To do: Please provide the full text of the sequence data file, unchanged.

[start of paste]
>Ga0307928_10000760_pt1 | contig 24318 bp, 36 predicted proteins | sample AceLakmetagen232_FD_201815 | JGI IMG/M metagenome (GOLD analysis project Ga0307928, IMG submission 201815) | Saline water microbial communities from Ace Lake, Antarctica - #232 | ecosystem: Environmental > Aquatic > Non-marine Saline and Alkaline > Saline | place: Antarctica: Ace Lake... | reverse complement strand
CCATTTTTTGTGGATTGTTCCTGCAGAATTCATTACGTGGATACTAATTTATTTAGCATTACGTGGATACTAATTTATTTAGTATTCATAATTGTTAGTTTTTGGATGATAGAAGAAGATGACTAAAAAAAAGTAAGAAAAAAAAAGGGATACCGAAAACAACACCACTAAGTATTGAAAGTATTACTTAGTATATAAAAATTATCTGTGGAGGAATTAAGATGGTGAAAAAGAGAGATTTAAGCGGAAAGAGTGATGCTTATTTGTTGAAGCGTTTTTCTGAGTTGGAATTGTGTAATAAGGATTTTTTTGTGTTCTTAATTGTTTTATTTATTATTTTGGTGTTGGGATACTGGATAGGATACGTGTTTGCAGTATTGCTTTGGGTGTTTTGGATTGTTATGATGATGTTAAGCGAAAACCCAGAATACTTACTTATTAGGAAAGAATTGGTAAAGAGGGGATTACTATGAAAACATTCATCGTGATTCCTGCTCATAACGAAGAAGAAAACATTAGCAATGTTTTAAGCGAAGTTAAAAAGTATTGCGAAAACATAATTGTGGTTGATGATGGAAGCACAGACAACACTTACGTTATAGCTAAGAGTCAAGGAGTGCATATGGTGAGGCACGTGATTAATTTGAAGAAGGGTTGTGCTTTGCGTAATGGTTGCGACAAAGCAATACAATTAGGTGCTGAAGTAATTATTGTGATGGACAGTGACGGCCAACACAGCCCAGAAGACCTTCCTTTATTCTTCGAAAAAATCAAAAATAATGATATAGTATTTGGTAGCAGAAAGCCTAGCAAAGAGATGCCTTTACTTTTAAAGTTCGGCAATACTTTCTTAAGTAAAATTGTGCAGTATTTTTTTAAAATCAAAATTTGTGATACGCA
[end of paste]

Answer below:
>Ga0307928_10000760_pt1 | contig 24318 bp, 36 predicted proteins | sample AceLakmetagen232_FD_201815 | JGI IMG/M metagenome (GOLD analysis project Ga0307928, IMG submission 201815) | Saline water microbial communities from Ace Lake, Antarctica - #232 | ecosystem: Environmental > Aquatic > Non-marine Saline and Alkaline > Saline | place: Antarctica: Ace Lake... | reverse complement strand
CCATTTTTTGTGGATTGTTCCTGCAGAATTCATTACGTGGATACTAATTTATTTAGCATTACGTGGATACTAATTTATTTAGTATTCATAATTGTTAGTTTTTGGATGATAGAAGAAGATGACTAAAAAAAAGTAAGAAAAAAAAAGGGATACCGAAAACAACACCACTAAGTATTGAAAGTATTACTTAGTATATAAAAATTATCTGTGGAGGAATTAAGATGGTGAAAAAGAGAGATTTAAGCGGAAAGAGTGATGCTTATTTGTTGAAGCGTTTTTCTGAGTTGGAATTGTGTAATAAGGATTTTTTTGTGTTCTTAATTGTTTTATTTATTATTTTGGTGTTGGGATACTGGATAGGATACGTGTTTGCAGTATTGCTTTGGGTGTTTTGGATTGTTATGATGATGTTAAGCGAAAACCCAGAATACTTACTTATTAGGAAAGAATTGGTAAAGAGGGGATTACTATGAAAACATTCATCGTGATTCCTGCTCATAACGAAGAAGAAAACATTAGCAATGTTTTAAGCGAAGTTAAAAAGTATTGCGAAAACATAATTGTGGTTGATGATGGAAGCACAGACAACACTTACGTTATAGCTAAGAGTCAAGGAGTGCATATGGTGAGGCACGTGATTAATTTGAAGAAGGGTTGTGCTTTGCGTAATGGTTGCGACAAAGCAATACAATTAGGTGCTGAAGTAATTATTGTGATGGACAGTGACGGCCAACACAGCCCAGAAGACCTTCCTTTATTCTTCGAAAAAATCAAAAATAATGATATAGTATTTGGTAGCAGAAAGCCTAGCAAAGAGATGCCTTTACTTTTAAAGTTCGGCAATACTTTCTTAAGTAAAATTGTGCAGTATTTTTTTAAAATCAAAATTTGTGATACGCA